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Best timing for measuring orthostatic vital signs?

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We typically take a blood pressure within 3 minutes of a patient rising from a supine to a standing position. But is that too long?

PRACTICE CHANGER

Measure orthostatic vital signs within 1 minute of standing to most accurately correlate dizziness with long-term adverse outcomes. 1

STRENGTH OF RECOMMENDATION

B: Based on a single, high-quality, prospective cohort study with patient-oriented outcomes and good follow-up.

Juraschek SP, Daya N, Rawlings AM, et al. Association of history of dizziness and long-term adverse outcomes with early vs later orthostatic hypotension assessment times in middle-aged adults. JAMA Intern Med. 2017;177:1316-1323.


 

References

ILLUSTRATIVE CASE

A 54-year-old woman with a history of hypertension presents with a chief complaint of dizziness. You require an assessment of orthostatic vital signs to proceed. In your busy clinical practice, when should assessment take place to be most useful?

Orthostatic hypotension (OH) is defined as a postural reduction in systolic blood pressure (BP) of ≥ 20 mm Hg or diastolic BP of ≥ 10 mm Hg, measured within 3 minutes of rising from supine to standing. This definition is based on consensus guidelines from the American Academy of Neurology and the American Autonomic Society2 and has been upheld by European guidelines.3

The prevalence of OH is approximately 6% in the general population, with estimates ranging from 10% to 55% in older adults.4 ­Etiology is often multifactorial; causes may be neurogenic (mediated by autonomic failure as in Parkinson’s disease, multiple system atrophy, or diabetic neuropathy), non-­neurogenic (related to medications or hypovolemia), or idiopathic.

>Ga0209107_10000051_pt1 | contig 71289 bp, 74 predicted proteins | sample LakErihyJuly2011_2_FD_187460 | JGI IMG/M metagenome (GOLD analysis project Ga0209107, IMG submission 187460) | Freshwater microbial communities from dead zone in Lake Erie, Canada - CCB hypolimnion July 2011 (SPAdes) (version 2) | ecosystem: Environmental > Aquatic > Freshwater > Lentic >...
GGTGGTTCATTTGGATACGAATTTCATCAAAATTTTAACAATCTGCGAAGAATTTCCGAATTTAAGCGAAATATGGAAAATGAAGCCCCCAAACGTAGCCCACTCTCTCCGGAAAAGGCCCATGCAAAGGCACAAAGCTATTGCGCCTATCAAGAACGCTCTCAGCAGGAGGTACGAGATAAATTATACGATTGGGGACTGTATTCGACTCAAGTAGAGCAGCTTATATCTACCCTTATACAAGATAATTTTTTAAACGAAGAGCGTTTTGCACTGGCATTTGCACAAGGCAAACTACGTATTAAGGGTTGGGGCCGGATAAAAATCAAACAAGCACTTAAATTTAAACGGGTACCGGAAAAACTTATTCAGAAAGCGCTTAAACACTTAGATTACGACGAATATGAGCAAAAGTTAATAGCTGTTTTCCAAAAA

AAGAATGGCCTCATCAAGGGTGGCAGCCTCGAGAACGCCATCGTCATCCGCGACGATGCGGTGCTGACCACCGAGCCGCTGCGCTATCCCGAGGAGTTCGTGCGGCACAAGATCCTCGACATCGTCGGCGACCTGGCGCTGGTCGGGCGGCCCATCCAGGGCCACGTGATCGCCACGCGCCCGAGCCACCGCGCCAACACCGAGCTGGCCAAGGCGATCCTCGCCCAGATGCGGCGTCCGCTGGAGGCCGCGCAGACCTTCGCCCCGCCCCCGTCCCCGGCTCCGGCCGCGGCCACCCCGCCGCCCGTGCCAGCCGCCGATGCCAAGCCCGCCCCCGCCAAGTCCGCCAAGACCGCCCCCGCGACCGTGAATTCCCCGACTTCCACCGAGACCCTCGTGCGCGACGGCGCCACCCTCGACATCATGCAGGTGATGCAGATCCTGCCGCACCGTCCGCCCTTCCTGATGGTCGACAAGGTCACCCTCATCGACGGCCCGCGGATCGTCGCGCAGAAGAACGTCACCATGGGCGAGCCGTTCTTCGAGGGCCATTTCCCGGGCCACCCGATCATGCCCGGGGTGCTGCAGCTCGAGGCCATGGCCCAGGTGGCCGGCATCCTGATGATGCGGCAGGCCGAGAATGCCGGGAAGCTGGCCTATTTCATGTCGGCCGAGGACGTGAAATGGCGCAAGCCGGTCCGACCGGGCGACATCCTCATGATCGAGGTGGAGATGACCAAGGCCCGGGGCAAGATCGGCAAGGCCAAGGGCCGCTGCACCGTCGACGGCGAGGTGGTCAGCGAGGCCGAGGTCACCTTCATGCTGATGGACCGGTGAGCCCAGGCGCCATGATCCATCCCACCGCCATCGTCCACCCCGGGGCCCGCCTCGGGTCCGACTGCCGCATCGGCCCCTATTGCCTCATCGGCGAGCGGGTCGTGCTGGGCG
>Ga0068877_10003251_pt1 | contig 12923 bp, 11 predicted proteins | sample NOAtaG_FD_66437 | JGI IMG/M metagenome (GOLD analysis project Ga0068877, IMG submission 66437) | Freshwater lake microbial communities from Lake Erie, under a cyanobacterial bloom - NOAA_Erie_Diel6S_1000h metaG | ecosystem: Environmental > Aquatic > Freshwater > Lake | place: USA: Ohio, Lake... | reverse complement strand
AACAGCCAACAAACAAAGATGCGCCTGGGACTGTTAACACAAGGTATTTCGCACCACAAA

It’s important to identify OH because of its associated increase in morbidities, such as an increased risk of falls (hazard ratio [HR] = 1.5),5 coronary heart disease (HR = 1.3), stroke (HR = 1.2), and all-cause mortality (HR = 1.4).6 Treatments include physical maneuvers (getting up slowly, leg crossing, and muscle clenching), increased salt and water intake, compression stockings, the addition of medications (such as fludrocortisone or midodrine), and the avoidance of other medications (such as benzodiazepines and diuretics).

The guideline-recommended 3-minute delay in assessment can be impractical in a busy clinical setting. Using data from the Atherosclerosis Risk in Communities (ARIC) study, investigators correlated the timing of measurements of postural change in BP with long-term adverse outcomes.1

STUDY SUMMARY

Early vs late OH assessment in middle-aged adults

The ARIC study is a longitudinal, prospective, cohort study of almost 16,000 adults followed since 1987. Juraschek et al1 assessed the optimal time to identify OH and its association with the adverse clinical outcomes of fall, fracture, syncope, motor vehicle crash, and mortality. The researchers sought to discover whether BP measurements determined immediately after standing predict adverse events as well as BP measurements taken closer to 3 minutes.

Study participants were between the ages of 45 and 64 years (mean 54 years), and 26% were black and 54% were female. They lived in 4 different US communities. The researchers excluded patients with missing OH assessments or other relevant cohort or historical data, leaving a cohort of 11,429 subjects.

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